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20 June 2018

Crushing on Celebrities: Teens’ Imaginary Romance With Media Figures Could Have Unwanted Side Effects

Keywords: teens, North America, computer, internet, mobile, mobile phone, print, survey, tablet, television, young adults,

Remember the “Bieber Fever”? It is the ultimate example of a teenage celebrity crush. Crushes like these can extend to other media personalities, such as movie actors and sports players, and eventually develop into a deep imaginary romance. This might have unwanted consequences. The more intense the fictional relationship, the more unrealistic romantic beliefs teens hold, a study in the Journal of Children and Media shows.

Take aways

  • One-sided fictional romances with popular media personalities are highly common among teens.
  • The intensity of these imaginary romances is related to teens’ unrealistic romantic beliefs about real-life relationships.
  • Young adults who had more intense imaginary romances with media figures in their teenage years are less satisfied with their current relationship and partner.
  • Although imaginary romances with celebrities and other media personalities can be a useful preparation for later real-life relationships, these made-up connections could also harm teens’ future love life when they become too intense. 

Study information

  • The question?

    How are teens’ imaginary romances with media figures related to their romantic beliefs and later-on real-life relationships?

  • Who?

    153 teens aged 13-to-17-years old (mean age: 15 years; 56% girls; 63% were White) and 274 young adults between the ages of 18 and 22 (mean age: 20 years; 80% girls; 68% were White)

  • Where?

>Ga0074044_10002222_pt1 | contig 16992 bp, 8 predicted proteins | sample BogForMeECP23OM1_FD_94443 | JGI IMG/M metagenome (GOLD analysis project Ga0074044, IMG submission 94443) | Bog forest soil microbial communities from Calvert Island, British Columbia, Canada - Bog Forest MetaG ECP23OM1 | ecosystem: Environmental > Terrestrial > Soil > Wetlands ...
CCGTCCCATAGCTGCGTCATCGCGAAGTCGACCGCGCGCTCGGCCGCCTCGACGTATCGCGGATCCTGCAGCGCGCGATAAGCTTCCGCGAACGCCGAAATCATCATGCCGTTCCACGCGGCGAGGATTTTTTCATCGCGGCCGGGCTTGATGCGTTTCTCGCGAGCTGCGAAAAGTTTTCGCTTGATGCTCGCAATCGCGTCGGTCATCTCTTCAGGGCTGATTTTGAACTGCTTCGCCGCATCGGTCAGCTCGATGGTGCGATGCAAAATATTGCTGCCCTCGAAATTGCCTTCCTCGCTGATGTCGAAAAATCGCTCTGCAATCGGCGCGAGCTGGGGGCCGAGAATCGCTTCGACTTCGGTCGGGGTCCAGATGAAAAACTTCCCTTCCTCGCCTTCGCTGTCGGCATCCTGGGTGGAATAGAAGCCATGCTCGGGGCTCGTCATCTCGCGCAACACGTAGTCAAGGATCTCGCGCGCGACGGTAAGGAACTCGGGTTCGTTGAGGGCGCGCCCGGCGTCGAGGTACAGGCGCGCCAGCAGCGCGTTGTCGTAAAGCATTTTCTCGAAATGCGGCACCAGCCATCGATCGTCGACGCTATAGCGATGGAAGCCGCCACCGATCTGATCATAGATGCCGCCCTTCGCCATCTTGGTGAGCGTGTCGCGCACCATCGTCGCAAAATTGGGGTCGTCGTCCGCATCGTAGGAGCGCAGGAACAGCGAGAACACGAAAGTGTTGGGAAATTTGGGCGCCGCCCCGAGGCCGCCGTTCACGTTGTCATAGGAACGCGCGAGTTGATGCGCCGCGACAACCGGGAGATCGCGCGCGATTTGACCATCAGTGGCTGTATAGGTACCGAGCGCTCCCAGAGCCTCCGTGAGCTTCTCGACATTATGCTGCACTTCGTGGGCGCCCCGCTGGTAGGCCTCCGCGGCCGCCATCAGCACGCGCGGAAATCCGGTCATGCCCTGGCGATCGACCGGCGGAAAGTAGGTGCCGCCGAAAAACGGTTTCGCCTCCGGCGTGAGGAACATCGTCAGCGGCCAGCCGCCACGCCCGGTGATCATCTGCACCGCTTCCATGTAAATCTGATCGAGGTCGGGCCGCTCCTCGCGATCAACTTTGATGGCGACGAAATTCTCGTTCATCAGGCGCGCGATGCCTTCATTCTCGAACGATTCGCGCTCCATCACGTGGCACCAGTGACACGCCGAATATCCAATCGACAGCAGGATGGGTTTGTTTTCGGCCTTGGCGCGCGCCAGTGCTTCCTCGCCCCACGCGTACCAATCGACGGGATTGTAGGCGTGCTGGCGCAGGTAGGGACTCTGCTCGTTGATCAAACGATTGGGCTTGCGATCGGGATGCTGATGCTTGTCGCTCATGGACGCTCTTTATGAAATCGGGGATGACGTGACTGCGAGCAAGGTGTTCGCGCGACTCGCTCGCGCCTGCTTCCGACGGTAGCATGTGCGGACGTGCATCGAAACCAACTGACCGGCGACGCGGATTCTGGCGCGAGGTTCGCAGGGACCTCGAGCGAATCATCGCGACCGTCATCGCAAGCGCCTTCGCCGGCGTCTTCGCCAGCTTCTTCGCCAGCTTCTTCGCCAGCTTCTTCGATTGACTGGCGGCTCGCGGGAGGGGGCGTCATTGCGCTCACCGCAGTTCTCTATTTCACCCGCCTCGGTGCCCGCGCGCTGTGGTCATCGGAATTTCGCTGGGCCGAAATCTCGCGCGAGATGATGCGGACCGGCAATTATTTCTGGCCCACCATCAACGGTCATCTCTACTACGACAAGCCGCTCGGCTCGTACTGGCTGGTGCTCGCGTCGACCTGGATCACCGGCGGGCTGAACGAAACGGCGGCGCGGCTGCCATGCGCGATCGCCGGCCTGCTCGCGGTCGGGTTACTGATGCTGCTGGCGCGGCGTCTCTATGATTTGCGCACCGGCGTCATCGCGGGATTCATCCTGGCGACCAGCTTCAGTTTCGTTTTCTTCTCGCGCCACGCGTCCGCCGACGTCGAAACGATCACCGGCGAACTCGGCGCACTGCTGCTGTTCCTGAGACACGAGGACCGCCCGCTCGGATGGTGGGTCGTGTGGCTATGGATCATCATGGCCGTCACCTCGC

United States

  • How?

    Teens filled out an online questionnaire about the intensity of their imaginary romantic relationships with media figures. A distinction was made between emotional (“Sometimes I thought that X and I were just meant for each other”) and physical (“I am physically attracted to X”) relationships. Teens also answered questions about their romantic beliefs (“I’m sure that every new thing I learn about the person I choose for a long-term commitment will please me”).

    Young adults first recalled the intensity of the imaginary romances they had in their teenage years. Some weeks later, they answered questions about their romantic beliefs in a second questionnaire. They also reported their current relationship status and, if romantically involved, their satisfaction with the relationship and the perception of their partner (on characteristics like being kind, understanding, and loyal). 

Facts and findings

  • Most teens (73%) and young adults (80%) had at least one imaginary relationship with a media figure (in their teenage years) and half of them even got multiple fictional romances.
  • Teens and young adults who had a stronger fictional emotional connection with a media personality (in their teenage years) held more unrealistic romantic beliefs.
  • However, there was no association between physical attraction to media characters and having more unrealistic views of romantic relationships in real life. According to the authors, this might be because they examined romantic beliefs and not beliefs about sexuality.
  • Young adults who had more intense imaginary romances with media figures as a teen were less satisfied with their current relationship and had a more negative view of their romantic partner.
  • Critical note: No claims can be made about the direction of the results. It could also be true that teens who hold more unrealistic romantic beliefs are quicker to fall in love with people who are out of their reach.